Still another object of the subject invention is to obtain a transducer material which remains afloat while being towed in the form of an array of transducers made therefrom.

Other objects, advantages and novel features of the invention will become apparent from the following detailed description thereof when considered in conjunction with the accompanying drawings wherein:


FIG. 1 is a schematic representation of a PZT-polymer material having 3-1 connectivity;

FIG. 2 is a schematic representation of an arrangement which is used during the fabrication of a PZT-polymer composite;

FIG. 3 is a graphical representation showing variation of d33 as volume percentage of PZT % therein;

FIG. 4 is a graphical representation of the variation of dh for the composite material as a function of volume percentage of PZT present therein;

FIG. 5 is a graphical representation of variation of relative permittivity of the composite as a function of volume of percentage PZT present therein; and

FIG. 6 is a graphical representation gh as a function of volume percentage PZT.


FIG. 1 is a schematic representation of a piece 10 of PZT-polymer composite built according to the teachings of the subject invention. Polymer matrix 12 has a plurality of PZT rods such as 14 and 16 embedded therein and polymer matrix 12 has orthogonal axes, 18, 20 and 22 as shown in FIG. 1. The orientation of the plurality of thin PZT rods such as 14 and 16 is such that each rod has its longitudinal axis parallel to axis 22. Axis 22 is also used as the poling direction for electrically poling the plurality of PZT rods.

FIG. 2 schematically shows a structure including metallic plates or discs 30 and 32, preferably made of brass or the like which are mechanically supported by a metallic rod 34. Plates 30 and 32 have a plurality of holes such as holes 36 and 38 in plate 30 and their corresponding holes 40 and 42 in plate 32. The structure shown in FIG. 2 is used to align sintered PZT rods. A 90 weight percent PZT-powder is mixed by hand in a plastic jar with a solution of 20 weight percent polyvinyl alcohol (PVA) and 80 weight percent water. The mixture is put in a jar which is tightly capped and put onto a ball mill rack and is allowed to spin for approximately 16 hours. The spinning helps to homogonize the batch. Further homogonization is achieved by extruding the batch through a 50 mm die several times and PZT rods or strands of different diameters are then extruded onto a moving glass plate. The rods are dried on the glass plates for about 10 hours at 120 C. Dry rods are then cut into 3 centimeter lengths, laid on a platinum sheet and the binder is burned out at 155 C. for about 1/2 hour. Sintering is accomplished in a sealed aluminum crucible at 1300 C. for about 1/2 hour. A PbO vapor source of composition 97 mole percent (%) 501A and 3 mole percent (%) PbO is included in the crucible. To reduce any porosity, all sintered rods are re-fired in a hot isostatic press (HIP) for about one hour at 1300 C. under a pressure of 200 atmospheres of argon.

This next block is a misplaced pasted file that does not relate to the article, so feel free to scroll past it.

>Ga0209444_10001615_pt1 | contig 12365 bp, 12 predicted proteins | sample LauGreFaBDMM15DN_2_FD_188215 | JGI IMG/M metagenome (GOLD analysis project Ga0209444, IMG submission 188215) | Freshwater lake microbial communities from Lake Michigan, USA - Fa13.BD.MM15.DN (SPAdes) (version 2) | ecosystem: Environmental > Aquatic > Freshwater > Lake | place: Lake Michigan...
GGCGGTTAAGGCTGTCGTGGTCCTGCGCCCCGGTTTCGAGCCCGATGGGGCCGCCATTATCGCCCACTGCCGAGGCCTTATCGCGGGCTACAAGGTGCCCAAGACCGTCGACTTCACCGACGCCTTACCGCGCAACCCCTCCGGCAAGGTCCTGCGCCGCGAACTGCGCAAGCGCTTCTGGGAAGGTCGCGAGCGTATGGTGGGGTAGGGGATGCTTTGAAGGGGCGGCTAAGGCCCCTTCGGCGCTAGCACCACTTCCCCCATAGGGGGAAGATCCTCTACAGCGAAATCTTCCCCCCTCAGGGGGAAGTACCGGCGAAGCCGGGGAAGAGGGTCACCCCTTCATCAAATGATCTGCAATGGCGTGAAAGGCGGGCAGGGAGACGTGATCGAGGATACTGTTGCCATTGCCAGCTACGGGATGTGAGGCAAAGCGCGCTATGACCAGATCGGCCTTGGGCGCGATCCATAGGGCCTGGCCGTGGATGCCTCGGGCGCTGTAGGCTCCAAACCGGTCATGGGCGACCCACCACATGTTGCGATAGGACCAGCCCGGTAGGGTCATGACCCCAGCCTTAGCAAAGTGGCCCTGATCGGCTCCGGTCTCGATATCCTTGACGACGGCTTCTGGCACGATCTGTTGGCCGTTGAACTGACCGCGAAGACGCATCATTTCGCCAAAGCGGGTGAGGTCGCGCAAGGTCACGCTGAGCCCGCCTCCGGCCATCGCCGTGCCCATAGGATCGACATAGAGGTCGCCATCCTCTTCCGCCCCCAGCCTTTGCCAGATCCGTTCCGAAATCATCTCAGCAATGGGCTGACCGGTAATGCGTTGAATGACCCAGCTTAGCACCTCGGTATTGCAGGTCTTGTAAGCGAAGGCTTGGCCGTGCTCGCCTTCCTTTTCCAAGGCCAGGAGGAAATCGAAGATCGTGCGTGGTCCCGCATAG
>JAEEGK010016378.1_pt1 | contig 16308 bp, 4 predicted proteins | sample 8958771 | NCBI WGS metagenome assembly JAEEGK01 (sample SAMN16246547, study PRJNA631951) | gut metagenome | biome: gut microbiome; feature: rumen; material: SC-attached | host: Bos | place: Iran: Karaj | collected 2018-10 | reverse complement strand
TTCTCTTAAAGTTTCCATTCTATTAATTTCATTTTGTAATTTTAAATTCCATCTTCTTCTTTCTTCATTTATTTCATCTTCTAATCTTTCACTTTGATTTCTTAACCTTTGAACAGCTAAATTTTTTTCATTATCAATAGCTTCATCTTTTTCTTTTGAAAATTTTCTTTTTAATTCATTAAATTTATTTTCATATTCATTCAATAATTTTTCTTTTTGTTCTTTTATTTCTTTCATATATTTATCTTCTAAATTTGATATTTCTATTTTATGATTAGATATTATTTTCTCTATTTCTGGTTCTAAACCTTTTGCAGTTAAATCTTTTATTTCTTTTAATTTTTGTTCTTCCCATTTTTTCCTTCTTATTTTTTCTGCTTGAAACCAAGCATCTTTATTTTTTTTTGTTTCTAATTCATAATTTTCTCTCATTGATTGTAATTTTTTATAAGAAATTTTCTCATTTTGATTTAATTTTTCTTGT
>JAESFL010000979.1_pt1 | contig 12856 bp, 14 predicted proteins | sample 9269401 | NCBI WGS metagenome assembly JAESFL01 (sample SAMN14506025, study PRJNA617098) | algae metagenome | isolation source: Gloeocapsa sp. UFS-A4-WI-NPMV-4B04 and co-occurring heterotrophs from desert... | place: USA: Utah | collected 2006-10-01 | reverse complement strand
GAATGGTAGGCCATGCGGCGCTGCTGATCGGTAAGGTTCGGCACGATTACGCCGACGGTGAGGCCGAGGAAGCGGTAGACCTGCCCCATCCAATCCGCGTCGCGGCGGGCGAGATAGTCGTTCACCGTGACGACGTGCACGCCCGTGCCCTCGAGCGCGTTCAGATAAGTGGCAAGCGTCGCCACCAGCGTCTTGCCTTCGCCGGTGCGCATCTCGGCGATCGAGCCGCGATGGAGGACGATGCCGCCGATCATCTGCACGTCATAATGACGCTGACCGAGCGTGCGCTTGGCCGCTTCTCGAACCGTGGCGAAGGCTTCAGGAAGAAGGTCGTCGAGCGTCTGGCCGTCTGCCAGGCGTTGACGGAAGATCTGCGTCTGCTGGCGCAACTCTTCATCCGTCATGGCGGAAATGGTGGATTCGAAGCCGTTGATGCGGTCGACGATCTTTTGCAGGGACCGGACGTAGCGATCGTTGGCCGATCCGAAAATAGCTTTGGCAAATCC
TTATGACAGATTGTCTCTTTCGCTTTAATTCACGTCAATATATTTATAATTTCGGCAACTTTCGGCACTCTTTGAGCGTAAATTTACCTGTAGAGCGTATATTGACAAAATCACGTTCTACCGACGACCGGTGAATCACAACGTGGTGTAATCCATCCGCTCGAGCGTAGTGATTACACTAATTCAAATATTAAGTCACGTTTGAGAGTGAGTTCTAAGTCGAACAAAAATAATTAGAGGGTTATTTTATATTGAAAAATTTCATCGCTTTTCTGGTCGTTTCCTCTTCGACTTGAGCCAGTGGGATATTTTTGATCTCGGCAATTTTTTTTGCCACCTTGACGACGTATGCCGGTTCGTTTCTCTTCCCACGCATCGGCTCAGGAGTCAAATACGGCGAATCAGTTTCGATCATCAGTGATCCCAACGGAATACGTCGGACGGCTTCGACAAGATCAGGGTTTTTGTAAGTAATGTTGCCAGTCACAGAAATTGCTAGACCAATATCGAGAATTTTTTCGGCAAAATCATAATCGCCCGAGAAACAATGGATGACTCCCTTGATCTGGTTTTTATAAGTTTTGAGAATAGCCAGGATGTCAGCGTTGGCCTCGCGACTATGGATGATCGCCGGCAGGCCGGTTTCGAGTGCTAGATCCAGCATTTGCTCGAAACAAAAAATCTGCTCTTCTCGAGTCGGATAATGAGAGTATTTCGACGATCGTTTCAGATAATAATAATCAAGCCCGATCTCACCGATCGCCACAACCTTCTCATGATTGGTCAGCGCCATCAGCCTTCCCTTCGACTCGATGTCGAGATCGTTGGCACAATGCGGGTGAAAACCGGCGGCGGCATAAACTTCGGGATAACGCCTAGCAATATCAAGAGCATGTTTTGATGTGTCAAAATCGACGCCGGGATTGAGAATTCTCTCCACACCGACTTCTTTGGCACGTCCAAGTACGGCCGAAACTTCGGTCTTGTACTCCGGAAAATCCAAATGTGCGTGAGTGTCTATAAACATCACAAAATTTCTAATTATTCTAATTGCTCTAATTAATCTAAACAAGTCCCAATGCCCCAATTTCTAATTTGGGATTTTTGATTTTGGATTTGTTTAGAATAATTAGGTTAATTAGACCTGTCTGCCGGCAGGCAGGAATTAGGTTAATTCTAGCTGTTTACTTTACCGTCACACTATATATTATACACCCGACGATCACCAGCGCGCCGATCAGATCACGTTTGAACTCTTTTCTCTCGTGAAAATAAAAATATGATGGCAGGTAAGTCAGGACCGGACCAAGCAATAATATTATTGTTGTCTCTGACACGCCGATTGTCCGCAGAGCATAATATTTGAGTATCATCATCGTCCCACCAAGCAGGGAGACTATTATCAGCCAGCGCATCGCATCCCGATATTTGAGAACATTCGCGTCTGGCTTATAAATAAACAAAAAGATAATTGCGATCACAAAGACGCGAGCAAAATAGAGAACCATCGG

It should be noted that the size of the holes such as 36, 38, 40 and 42 in discs 32 and 34 is varied to accommodate PZT rods of different diameters. Discs 30 and 32 are held a fixed distance apart by means of a metallic rod 34 acting as a mechanical support therebetween. The PZT rods are then aligned in the plurality of holes in discs 30 and 32. The polymer used is preferably an epoxy. However, it should be clearly understood that some other polymer can be used without any deviation from the teachings of the subject invention. After the rack comprising discs 30, 32 and rod 34, is filled with finished PZT rods, it is placed in a plastic tube with two closed ends. The plastic tube preferably has a slot cut into one side in order to pour the epoxy around the PZT rods. In order to assure complete investment of the PZT rods by the epoxy, an apparatus is used which placed the plastic tube and its contents under vacuum while the epoxy is poured into the plastic tube. The epoxy is then cured at approximately 70 C. for about 16 hours to form a slug inside the plastic tube. Pieces or wafers of thicknesses 1 to 4 mm are cut from the slug with a diamond saw. The excess epoxy around the composite is cut off so that only the composite volume remains.

Air dry silver electrodes are applied and the wafers are poled electrically in a 75 C. oil bath with a field of 22 kilovolts per centimeter (KV/cm) for about 5 minutes. Permittivity is measured at one kilohertz (KhZ). Constant d33 is measured with a d33 meter such as model CPDT 3300 from Channel Products, Cleveland, Ohio. The hydrostatic piezoelectric coefficients (dh) is measured by changing pressure in an oil chamber at the rate of 500 pounds per square inch per second (500 psi/sec) and collecting the charge with an electrometer in the feedback integration mode which maintains nearly zero sample potential. In order to accommodate for possible influence of irreversible polarization and current effects, the values recorded are obtained from many runs utilizing both increasing and decreasing pressures.